I tried spending some time in the Modern UI interface, thinking some exciting new paradigms might be there waiting to be discovered. Mostly, what I found was unfinished apps that poorly replicated the functionality of major websites. Even apps that actually did something useful, like the Modern UI version of Skype, felt pared down and lacking compared to their desktop counterparts. Not that I found many of those. The Windows Store catalog is awfully thin right now. I'm only using one Windows Store app with any regularity, and that's the Windows 8 version of Jetpack Joyride.

I think that's the problem with Modern UI for us desktop users. You see, on tablets and smartphones, mobile apps like IMDB and Yelp and Facebook make a lot of sense. They're usually easier to navigate than the corresponding websites on a tiny touch screen, and they're often faster to open, as well. But on a desktop? You've got a keyboard, a mouse, and a big screen right there in front of you. Websites load in a picosecond, and you get to navigate them with a pretty optimal set of tools. What's the point of going to the Start screen and loading up a big, clunky, dumbed-down app when you can load up a full-featured website in a fraction of the time?

I can think of only one instance where Modern UI would come in handy on the desktop. Let's say I had a Windows 8 tablet or a touch-enabled laptop. Let's say I'd gotten awfully cozy with a certain Modern UI app. Now, I'd be delighted if I could use it on my big computer. The alternatives—having to use a website with a different interface or, worse, another piece of software entirely—wouldn't be nearly as convenient. Not having a full array of features wouldn't matter, because replicating familiarity would be the whole point.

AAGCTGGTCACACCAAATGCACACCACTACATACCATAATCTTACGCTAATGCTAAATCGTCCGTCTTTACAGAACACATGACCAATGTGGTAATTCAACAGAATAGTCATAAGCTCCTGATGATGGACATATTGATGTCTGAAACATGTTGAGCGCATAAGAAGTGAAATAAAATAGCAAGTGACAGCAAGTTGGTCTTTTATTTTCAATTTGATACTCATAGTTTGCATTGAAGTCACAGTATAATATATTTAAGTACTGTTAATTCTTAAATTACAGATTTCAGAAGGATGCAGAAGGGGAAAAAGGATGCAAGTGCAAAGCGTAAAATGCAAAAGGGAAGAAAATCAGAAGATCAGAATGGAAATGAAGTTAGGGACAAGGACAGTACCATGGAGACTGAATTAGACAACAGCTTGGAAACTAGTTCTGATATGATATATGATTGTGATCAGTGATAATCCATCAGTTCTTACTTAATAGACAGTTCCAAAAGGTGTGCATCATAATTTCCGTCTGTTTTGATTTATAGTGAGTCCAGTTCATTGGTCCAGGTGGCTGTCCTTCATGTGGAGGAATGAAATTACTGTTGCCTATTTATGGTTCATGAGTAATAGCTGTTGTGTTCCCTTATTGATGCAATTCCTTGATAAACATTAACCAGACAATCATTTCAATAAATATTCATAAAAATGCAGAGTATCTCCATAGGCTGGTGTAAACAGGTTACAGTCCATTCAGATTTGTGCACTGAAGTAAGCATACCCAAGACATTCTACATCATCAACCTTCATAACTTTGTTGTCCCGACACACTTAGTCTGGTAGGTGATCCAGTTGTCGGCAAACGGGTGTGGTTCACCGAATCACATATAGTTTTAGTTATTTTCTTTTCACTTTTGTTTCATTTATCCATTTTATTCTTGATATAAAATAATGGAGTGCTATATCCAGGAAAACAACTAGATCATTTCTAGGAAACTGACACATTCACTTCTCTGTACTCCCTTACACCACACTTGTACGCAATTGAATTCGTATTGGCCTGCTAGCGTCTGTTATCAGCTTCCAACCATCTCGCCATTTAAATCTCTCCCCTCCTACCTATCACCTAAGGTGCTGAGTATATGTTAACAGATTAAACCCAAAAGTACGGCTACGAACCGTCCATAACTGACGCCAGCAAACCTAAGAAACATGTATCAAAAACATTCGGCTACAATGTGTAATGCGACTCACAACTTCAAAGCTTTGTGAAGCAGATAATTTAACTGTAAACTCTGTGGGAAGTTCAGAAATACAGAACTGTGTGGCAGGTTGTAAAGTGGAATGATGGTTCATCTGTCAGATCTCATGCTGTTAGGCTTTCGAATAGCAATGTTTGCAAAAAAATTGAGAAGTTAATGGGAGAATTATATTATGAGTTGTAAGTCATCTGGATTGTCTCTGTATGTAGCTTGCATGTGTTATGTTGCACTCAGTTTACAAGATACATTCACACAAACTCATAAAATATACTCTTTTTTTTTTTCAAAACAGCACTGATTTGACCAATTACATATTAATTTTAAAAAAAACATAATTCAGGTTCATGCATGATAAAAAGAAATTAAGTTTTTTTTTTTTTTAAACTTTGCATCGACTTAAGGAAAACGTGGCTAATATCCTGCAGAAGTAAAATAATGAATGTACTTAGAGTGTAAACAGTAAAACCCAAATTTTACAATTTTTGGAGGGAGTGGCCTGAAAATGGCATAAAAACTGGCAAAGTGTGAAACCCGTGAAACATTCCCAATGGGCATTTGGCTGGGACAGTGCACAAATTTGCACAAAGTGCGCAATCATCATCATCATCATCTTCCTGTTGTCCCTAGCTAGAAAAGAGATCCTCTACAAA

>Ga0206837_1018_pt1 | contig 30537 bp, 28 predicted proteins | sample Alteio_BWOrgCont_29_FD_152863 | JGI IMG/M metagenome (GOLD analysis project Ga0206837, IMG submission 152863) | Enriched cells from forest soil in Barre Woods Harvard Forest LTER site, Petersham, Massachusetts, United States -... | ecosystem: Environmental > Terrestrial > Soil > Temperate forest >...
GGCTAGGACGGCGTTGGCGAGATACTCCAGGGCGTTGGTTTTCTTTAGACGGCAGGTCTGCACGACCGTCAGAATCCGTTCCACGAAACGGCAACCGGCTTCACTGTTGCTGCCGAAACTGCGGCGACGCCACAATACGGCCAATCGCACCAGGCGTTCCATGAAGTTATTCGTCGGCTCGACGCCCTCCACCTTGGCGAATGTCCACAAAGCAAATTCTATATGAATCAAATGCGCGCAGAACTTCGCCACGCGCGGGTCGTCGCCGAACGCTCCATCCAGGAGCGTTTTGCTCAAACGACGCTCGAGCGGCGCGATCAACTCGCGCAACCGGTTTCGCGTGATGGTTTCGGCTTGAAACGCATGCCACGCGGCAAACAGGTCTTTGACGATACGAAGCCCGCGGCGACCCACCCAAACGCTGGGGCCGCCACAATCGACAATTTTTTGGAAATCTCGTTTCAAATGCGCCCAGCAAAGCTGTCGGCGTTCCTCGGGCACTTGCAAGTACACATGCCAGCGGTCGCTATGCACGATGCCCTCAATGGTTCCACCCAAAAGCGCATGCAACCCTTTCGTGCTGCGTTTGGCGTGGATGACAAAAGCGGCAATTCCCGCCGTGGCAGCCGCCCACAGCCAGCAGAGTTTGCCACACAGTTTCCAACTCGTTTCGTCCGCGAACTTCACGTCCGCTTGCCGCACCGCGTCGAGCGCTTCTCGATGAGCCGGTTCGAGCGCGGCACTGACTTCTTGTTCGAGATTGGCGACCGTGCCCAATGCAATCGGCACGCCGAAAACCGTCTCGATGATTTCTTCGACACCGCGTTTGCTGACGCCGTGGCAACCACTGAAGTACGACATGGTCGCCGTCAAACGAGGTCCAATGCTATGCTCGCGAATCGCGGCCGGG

Maybe I should take the touch-enabled laptop out of that hypothetical, though. I went and tried some of those on Friday, and let me just say Modern UI looks really, really awful on a 15" touch screen. The fact that the on-screen keyboard pops up when you tap into a text field, even though you've got a hardware keyboard right there underneath, doesn't help. (Yes, this happens, and it doesn't just happen on one system. I tried two touch laptops from two different vendors, and they both did the same thing.)

While grimacing at those half-baked machines, I realized yet another way in which Windows 8's forced convergence is hopelessly awkward.

The store shelves were packed with Windows 8 systems. Some of those systems were touch-enabled, some were not, and right there in between was a lonely WinRT convertible tablet. For an average user without prior knowledge, there was no way to tell whether a given Win8 machine would: a) respond to touch input or b) run x86 applications. None whatsoever. Heck, I caught myself pawing at non-touch-enabled Win8 laptops and being disappointed when that did nothing but smear the screen. Things will only get more confusing later this month, when Clover Trail-powered Windows 8 convertible tablets start to coexist with ARM-powered Windows RT ones.

This is a bigger deal than it seems. For the past couple of decades, people have been able to count on the fact that Windows PCs all operate the same way and all run the same software—generally speaking, at least. Windows 8 totally throws that out the window, and it does so in the worst way possible: by forcing a consistent appearance on systems that work totally differently.

I don't regret upgrading to Windows 8 on my desktop. All of a sudden, though, Apple's strategy of cleanly segregating iOS and OS X is looking awfully sensible.